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Research Report: The legal needs of older people
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The legal needs of older people  ( 2004 )  Cite this report



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Chapter 10. Grandparenting


Introduction


There are a number of legal problems that older people can experience in relation to their roles as grandparents. Many people over the age of 65 years are grandparents or great-grandparents. Statistics on the proportion of grandparents in this age group, however, are not available.

Grandparents can be involved in their grandchildren’s lives in a variety of ways.


    They are teachers, feeders and fixers, bakers and baby sitters ... They are also consolers and carers, historians and taxi drivers. The list is endless.1

The grandparent/grandchild relationship can range from occasional contact as part of a family visit through to full time care. The relationship is often characterised by grandparents as a tenuous one. It is usually the parent(s) rather than the grandparent(s) who control the level of contact between grandparent(s) and grandchild(ren). The relationship is also conditional upon an amicable relationship with the parent(s).

According to Australian Bureau of Statistics (ABS) data, in 1999 grandparents were the main providers of informal childcare with 37 per cent of children under the age of 12 receiving informal child care, more than half of which was provided by grandparents.2 They were more likely to be the informal carers of very young children than older children.3 Increasing reliance on grandparents for informal care arrangements correlates with women’s increasing participation in the workforce. Indeed, ABS data show that for both formal and informal care, the reasons most commonly given for placing children in care were work-related.4

Formal childcare can be costly, particularly for economically disadvantaged families. Informal care by grandparents has become more popular over the years. Problems can arise, however, when for some reason the situation changes.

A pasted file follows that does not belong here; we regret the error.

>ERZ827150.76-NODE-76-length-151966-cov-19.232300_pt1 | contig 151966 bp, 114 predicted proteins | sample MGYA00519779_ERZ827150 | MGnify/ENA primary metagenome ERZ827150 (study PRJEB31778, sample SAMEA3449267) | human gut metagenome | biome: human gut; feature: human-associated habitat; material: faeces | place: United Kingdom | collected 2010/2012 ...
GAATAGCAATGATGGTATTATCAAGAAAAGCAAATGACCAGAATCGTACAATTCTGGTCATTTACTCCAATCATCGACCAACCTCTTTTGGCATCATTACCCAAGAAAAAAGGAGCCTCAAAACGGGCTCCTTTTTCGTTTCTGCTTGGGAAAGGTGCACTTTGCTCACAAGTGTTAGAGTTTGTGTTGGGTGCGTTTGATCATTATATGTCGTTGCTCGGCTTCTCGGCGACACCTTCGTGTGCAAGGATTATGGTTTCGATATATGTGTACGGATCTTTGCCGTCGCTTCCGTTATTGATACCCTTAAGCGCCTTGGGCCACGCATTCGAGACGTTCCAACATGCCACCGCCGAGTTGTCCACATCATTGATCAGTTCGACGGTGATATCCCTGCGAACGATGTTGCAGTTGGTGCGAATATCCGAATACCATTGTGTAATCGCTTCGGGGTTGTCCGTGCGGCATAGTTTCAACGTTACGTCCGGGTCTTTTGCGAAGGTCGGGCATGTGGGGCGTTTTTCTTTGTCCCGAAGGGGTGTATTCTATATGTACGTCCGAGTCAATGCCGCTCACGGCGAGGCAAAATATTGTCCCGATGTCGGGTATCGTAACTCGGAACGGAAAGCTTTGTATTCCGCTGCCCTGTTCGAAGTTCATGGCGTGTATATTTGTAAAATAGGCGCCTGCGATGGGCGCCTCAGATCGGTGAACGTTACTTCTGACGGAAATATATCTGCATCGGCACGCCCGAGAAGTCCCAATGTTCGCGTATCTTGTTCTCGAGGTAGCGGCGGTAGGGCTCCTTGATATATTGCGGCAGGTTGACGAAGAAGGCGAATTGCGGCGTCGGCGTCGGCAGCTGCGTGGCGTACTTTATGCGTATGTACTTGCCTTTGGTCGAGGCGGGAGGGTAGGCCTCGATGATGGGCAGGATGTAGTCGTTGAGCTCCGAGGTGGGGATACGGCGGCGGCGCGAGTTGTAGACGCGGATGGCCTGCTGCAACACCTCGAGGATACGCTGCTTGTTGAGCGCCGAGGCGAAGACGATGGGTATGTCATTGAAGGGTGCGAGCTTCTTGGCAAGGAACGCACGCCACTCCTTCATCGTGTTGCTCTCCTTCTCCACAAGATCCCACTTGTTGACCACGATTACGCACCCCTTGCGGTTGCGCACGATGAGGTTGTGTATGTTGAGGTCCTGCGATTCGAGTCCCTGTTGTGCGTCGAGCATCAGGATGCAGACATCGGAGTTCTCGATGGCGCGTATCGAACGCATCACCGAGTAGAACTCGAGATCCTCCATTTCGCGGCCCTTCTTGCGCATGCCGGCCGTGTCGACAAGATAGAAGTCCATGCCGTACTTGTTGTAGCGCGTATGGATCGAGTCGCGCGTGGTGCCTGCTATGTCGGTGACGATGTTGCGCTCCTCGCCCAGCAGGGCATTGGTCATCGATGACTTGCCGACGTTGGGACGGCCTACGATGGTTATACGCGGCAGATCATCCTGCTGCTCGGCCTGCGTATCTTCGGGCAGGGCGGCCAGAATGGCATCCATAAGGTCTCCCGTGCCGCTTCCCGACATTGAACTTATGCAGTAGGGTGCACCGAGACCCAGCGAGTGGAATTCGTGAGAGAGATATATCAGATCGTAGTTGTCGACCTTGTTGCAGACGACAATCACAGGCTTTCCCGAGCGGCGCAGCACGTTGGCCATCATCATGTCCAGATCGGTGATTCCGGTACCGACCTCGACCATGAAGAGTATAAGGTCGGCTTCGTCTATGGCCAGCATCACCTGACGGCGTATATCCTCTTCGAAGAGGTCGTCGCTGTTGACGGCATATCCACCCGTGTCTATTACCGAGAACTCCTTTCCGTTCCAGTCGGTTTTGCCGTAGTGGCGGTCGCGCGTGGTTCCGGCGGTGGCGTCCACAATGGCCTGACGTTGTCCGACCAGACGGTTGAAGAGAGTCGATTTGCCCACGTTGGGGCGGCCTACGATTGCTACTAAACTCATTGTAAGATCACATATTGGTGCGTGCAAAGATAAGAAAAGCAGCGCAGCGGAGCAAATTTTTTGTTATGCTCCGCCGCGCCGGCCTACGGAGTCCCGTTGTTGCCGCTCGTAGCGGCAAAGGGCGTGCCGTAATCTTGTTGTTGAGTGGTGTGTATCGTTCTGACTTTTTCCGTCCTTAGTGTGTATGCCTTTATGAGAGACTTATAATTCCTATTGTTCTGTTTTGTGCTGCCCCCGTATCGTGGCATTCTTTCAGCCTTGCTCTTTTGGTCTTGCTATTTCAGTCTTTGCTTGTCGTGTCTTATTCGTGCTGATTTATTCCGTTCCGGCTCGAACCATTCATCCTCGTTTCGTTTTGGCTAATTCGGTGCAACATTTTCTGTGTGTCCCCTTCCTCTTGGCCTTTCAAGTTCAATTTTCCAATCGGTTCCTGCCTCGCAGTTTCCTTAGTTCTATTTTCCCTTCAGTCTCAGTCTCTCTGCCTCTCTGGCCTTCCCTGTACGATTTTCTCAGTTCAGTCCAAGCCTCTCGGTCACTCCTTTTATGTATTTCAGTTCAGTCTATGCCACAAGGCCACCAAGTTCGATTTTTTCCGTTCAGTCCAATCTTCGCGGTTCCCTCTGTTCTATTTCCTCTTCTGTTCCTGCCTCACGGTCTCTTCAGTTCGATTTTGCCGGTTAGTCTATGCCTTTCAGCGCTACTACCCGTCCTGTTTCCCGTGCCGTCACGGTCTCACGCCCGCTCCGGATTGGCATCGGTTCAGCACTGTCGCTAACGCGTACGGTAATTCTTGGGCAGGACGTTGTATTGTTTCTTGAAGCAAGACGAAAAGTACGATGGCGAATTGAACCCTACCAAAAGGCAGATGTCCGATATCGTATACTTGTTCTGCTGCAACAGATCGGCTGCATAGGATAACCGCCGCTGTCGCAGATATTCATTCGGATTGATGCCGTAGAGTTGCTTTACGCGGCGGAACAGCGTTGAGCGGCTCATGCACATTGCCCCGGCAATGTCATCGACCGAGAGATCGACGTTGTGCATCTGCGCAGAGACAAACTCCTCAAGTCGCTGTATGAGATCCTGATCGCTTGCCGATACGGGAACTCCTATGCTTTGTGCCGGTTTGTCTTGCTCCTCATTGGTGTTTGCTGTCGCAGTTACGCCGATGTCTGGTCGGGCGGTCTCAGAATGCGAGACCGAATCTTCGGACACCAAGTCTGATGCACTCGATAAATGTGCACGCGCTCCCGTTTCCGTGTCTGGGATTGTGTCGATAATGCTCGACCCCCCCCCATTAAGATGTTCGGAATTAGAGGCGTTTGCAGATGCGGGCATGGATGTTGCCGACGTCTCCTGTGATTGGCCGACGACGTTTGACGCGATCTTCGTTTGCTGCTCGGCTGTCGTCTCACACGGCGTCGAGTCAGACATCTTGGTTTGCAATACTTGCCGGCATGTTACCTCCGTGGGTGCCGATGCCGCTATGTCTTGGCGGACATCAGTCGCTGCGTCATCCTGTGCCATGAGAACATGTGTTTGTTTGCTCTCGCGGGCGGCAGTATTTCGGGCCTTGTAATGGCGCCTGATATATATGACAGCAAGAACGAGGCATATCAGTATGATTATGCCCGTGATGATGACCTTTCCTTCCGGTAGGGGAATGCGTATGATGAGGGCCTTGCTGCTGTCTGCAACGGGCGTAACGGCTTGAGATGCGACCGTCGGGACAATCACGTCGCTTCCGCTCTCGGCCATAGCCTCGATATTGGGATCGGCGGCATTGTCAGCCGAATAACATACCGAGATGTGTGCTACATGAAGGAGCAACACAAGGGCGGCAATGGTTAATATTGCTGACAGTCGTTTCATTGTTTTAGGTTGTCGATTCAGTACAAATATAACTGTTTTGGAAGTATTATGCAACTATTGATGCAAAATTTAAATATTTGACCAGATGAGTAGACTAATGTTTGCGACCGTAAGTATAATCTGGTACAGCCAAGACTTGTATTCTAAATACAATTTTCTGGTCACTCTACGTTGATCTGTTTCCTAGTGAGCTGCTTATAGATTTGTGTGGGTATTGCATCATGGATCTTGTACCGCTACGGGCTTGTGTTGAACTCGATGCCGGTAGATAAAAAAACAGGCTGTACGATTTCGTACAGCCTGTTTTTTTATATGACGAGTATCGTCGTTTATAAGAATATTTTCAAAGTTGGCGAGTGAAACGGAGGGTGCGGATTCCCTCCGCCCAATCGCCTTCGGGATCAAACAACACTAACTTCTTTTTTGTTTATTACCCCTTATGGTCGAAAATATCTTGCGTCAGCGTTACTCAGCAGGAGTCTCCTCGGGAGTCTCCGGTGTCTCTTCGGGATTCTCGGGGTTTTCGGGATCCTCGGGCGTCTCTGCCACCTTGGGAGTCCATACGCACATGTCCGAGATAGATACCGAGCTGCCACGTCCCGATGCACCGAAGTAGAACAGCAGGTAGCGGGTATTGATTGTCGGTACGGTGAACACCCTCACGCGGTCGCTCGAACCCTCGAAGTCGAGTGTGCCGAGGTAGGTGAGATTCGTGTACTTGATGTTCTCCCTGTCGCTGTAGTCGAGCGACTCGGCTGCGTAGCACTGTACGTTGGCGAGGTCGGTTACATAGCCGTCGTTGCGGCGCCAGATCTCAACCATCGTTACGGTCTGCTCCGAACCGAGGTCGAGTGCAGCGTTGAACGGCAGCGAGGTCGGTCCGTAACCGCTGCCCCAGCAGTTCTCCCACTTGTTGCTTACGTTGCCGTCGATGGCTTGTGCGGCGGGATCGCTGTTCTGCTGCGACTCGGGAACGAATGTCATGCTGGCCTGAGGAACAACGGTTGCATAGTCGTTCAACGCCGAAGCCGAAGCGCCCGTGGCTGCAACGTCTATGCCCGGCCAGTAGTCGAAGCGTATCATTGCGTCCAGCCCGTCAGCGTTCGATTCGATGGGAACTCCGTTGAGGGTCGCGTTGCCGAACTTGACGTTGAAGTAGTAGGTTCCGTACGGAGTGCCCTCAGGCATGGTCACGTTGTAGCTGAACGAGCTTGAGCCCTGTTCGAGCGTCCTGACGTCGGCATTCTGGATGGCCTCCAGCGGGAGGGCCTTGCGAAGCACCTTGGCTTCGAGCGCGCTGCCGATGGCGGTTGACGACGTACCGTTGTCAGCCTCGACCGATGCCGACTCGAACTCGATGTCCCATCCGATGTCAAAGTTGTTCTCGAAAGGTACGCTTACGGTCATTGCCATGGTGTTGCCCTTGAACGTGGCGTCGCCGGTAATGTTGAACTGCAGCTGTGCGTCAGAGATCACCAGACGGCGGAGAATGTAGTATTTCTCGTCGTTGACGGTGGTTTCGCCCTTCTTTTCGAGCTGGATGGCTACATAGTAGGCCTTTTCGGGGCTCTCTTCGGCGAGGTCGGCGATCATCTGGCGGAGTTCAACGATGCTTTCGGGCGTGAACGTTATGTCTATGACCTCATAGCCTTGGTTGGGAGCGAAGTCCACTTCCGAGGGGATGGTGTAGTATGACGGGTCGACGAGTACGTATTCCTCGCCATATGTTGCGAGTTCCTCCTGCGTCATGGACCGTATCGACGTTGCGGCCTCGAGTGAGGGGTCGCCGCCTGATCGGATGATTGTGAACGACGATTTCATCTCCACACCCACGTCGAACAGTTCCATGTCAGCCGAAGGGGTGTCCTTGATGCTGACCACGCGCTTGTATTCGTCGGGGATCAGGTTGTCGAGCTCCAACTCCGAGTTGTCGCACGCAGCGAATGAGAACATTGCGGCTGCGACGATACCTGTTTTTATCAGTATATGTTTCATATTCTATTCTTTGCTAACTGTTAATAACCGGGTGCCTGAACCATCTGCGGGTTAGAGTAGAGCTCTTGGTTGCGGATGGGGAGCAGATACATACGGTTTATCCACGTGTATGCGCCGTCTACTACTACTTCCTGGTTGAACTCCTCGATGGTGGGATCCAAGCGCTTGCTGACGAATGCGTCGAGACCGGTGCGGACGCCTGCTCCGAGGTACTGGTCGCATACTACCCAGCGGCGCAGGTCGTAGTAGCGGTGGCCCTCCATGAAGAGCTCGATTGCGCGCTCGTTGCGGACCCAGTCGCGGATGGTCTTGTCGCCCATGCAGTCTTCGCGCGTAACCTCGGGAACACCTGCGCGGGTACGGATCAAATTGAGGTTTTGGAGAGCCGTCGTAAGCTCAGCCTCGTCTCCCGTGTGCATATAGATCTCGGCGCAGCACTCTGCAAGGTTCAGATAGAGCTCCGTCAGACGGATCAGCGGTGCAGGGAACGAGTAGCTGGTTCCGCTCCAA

Gonski, H., Grandparenting: The New Challenge, paper presented at the Grandparenting Raising Grandchildern Seminar, Council on the Ageing, Sydney, 25 October 2002, p. 1.
Australian Bureau of Statistics, Child care arrangements, Australian Social Trends 2001, Catalogue n.4102.0, Australian Bureau of Statistics, Canberra, 2001. Available at <http://www.abs.gov.au/Ausstats/abs%40.nsf/94713ad445ff1425ca25682000192af2/436e561e501068f0ca256bcd00825567!OpenDocument> (Last accessed 24 September 2003).
Australian Bureau of Statistics, Child care arrangements.
Australian Bureau of Statistics, Child care arrangements.

 Gonski, H., Grandparenting: The New Challenge, paper presented at the Grandparenting Raising Grandchildern Seminar, Council on the Ageing, Sydney, 25 October 2002, p. 1.
 Australian Bureau of Statistics, Child care arrangements, Australian Social Trends 2001, Catalogue n.4102.0, Australian Bureau of Statistics, Canberra, 2001. Available at <http://www.abs.gov.au/Ausstats/abs%40.nsf/94713ad445ff1425ca25682000192af2/436e561e501068f0ca256bcd00825567!OpenDocument> (Last accessed 24 September 2003).
 Australian Bureau of Statistics, Child care arrangements.
 Australian Bureau of Statistics, Child care arrangements.


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Ellison, S, Schetzer, L, Mullins, Perry, J & Wong, K 2004, The legal needs of older people in NSW, Law and Justice Foundation of NSW, Sydney